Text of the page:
"As far as the triple Axel, I have one in my short program and two in my long program," the Japanese champion told reporters at a press conference today.
"I have prepared these for certain, and I hope to challenge myself. . . Today in practice [at Vancouver's Burnaby 8 rink] my success rate with the triple Axel wasn't too bad, so I am really going to go all out and hope I succeed."
Triple Axels have been hit-and-miss all season long for the 2008 world champion, the only woman to consistently try the forward take-off, three-and-one-half revolution jump in competition.
Correctly done, it has a base value of 8.2 points. At Four Continents, Asada landed two in her free skate, earning a whopping 16.80 points and pulling up from third place after the short to take gold.
Other competitions this season have been less successful.
Asada failed on her second triple Axel at Trophee Eric Bompard and flubbed both attempts at Rostelecom Cup a week later. She has not successfully completed the maneuver in the short program at any of her international competitions this season.
Heading into Vancouver, she hopes all that will change.
"After Four Continents and prior to coming here, I practiced my jumps every day and did my best job to make sure they were clean," Asada, 19, said.
"At my nationals and Four Continents, I think my triple Axel looked good. I will be going to actual training rink [Pacific Coliseum] tomorrow and hope to get the feel of the ice there. The most important aspect would be to do well in the short program. I would like to make sure every step and every move is clean."
Asada needs a clean short to compete with longtime South Korean rival Yu-Na Kim, who posted a huge score in her short at Trophee Bompard, where she defeated the Japanese skater by a devastating 36.04 points.
Without the Axel, Asada's jump arsenal is limited to a triple flip, toe and loop; she rarely executes a triple Lutz or Salchow.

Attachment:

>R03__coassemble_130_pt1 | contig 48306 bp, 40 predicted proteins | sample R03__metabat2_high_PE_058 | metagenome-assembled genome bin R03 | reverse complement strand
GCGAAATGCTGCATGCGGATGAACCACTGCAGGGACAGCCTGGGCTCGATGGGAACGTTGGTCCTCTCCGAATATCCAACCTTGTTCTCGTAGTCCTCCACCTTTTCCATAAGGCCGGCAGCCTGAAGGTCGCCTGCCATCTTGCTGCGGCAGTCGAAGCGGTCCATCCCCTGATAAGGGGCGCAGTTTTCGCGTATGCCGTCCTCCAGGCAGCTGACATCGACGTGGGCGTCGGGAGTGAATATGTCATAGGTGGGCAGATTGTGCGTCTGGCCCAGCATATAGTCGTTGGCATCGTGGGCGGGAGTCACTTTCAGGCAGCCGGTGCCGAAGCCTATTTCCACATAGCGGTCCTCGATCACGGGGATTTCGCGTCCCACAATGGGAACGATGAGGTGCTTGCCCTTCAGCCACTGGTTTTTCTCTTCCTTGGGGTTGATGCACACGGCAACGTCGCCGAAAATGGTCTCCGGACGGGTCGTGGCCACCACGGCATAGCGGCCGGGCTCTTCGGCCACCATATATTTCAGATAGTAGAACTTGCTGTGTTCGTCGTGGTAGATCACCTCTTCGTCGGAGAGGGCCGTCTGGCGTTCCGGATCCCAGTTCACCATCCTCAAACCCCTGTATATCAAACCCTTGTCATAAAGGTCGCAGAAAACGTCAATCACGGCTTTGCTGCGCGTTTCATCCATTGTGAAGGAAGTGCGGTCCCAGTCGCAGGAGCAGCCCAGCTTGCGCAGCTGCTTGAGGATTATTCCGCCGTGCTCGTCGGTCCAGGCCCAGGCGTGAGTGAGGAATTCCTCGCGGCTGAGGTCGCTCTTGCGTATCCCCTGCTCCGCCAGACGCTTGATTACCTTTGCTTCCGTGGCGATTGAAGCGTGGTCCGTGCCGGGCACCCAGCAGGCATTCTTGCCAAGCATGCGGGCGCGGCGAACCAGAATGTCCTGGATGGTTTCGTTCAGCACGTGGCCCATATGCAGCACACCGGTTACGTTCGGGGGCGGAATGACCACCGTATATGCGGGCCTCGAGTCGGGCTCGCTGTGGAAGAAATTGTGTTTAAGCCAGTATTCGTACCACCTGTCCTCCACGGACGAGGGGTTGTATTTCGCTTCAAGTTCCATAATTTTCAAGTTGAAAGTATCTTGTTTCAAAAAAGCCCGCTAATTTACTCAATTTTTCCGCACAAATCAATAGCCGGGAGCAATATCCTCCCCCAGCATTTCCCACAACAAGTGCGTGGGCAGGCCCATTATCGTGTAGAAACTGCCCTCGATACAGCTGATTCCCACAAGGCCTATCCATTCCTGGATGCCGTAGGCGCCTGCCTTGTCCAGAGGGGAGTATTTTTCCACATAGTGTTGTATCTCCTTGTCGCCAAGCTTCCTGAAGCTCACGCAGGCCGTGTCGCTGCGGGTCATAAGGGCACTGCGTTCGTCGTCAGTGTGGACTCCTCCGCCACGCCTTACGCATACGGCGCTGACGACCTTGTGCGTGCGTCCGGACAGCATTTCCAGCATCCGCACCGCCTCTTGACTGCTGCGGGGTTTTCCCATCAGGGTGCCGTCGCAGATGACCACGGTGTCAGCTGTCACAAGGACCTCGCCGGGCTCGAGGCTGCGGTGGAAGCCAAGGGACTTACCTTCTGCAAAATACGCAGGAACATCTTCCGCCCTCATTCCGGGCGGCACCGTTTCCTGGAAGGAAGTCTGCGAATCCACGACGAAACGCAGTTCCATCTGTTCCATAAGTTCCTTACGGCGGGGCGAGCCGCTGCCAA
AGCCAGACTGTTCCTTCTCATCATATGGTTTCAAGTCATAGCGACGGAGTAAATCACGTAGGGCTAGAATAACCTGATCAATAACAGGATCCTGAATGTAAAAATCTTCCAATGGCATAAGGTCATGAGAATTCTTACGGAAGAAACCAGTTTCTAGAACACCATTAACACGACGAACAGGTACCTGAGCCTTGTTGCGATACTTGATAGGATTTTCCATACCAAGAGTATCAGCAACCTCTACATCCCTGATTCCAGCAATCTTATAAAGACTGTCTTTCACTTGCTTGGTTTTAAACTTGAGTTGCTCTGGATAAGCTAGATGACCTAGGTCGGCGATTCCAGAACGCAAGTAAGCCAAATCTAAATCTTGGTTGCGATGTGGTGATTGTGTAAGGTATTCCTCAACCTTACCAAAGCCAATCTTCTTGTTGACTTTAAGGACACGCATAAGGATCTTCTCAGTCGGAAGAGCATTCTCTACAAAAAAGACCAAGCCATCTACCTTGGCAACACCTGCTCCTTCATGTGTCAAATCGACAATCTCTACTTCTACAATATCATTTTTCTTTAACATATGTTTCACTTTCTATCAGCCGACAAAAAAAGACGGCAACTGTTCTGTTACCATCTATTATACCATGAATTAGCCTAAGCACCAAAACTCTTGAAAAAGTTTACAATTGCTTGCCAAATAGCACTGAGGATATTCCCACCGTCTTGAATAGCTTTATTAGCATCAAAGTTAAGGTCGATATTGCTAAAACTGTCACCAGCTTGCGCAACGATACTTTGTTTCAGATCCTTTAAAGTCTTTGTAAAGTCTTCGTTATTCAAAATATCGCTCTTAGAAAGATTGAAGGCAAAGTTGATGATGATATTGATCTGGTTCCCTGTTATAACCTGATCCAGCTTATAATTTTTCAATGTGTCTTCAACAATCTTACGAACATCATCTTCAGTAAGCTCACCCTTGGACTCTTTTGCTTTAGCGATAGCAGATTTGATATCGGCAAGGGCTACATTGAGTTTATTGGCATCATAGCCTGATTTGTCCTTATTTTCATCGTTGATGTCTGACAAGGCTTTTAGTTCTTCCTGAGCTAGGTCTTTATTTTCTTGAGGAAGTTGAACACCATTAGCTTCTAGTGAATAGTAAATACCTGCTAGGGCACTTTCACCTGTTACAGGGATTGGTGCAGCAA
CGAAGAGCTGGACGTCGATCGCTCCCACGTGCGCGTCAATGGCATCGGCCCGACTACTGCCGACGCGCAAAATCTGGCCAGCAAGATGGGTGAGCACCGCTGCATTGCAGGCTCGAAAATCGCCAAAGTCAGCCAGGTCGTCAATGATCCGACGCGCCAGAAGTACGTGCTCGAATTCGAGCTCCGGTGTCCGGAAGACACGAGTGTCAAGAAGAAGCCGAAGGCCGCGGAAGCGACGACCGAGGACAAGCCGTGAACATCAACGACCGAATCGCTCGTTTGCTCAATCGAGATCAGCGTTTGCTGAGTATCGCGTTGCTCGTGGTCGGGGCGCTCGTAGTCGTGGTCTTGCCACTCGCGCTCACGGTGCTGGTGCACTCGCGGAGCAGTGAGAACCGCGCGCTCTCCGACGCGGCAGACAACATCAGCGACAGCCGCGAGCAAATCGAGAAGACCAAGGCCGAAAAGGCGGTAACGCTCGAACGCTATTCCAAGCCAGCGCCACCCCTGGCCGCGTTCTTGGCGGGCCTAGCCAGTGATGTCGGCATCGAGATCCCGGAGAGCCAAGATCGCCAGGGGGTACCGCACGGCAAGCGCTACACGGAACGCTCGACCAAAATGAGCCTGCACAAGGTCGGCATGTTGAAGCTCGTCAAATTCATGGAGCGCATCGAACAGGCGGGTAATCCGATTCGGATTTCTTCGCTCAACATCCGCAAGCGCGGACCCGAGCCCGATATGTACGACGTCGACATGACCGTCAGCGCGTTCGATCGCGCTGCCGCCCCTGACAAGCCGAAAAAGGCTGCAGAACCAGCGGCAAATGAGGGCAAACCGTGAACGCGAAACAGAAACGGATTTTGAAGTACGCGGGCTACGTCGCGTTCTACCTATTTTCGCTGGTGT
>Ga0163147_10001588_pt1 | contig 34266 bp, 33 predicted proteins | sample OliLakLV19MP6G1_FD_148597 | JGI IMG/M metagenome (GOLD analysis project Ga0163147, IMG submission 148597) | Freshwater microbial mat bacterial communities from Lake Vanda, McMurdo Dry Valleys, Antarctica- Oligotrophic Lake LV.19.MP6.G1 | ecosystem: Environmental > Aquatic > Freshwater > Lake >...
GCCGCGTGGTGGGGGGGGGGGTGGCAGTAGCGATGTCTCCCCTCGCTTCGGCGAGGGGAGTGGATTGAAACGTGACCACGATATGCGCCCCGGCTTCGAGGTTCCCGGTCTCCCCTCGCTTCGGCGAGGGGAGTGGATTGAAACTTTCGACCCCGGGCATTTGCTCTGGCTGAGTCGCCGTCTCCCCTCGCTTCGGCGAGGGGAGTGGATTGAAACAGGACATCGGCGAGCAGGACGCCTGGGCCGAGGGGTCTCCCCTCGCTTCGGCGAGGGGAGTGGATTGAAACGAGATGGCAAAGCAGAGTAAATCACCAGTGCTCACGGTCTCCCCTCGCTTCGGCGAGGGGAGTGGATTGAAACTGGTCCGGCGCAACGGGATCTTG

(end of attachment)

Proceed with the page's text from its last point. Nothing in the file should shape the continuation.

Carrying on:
At today's press conference, speaking through an interpreter, Asada sidestepped a question on Kim, saying only that she wished to focus on her own performances here.
"I am really confident, because I have been able to practice a lot," she said. "After the free skate at Four Continents, I said that I did my best and that I probably had an 80 percent chance of an Olympic medal. Now I think I am in an even better condition. I don't think I can give a numeric probability; that would be too difficult.
"But especially in my short program, I want to do my best and complete all the elements and I think I can. . . If I am successful in all of the jumps, I think the other scores will go up, too."
Asada's coach of record remains Tatiana Tarasova, who choreographed both of her programs, a short to Khatchaturian's "Masquerade Waltz" and free to Rachmaninov's "Moscow Bells."
Much of the time, however, she trains with Tarasova's assistant, Shanetta Folle, in Nagoya, while Tarasova remains home in Moscow. She was there, hard at work training, up until a few days ago, delaying her departure as long as possible and checking into the Olympic Village only this morning.
"Generally speaking, I arrive at the venue or town just before the competition begins, so I can practice in Japan until just before the event," she said. "That's what I did this time. This is the only pattern I know.
"I've been practicing in Japan early in the morning so I don't think I will need so much time to adjust [to the time difference]. I think I will adjust very quickly."
Asada was inspired by Daisuke Takahashi, who won a bronze in the men's event, the first-ever figure skating Olympic medal from a Japanese man.
"I was at the Chukyo University practice rink, over in Toyota [a suburb of Nagoya], and I saw the video there," she said. "I was extremely motivated, and I also want to medal.
"If I do my triple Axels, and a clean short, I really think I will."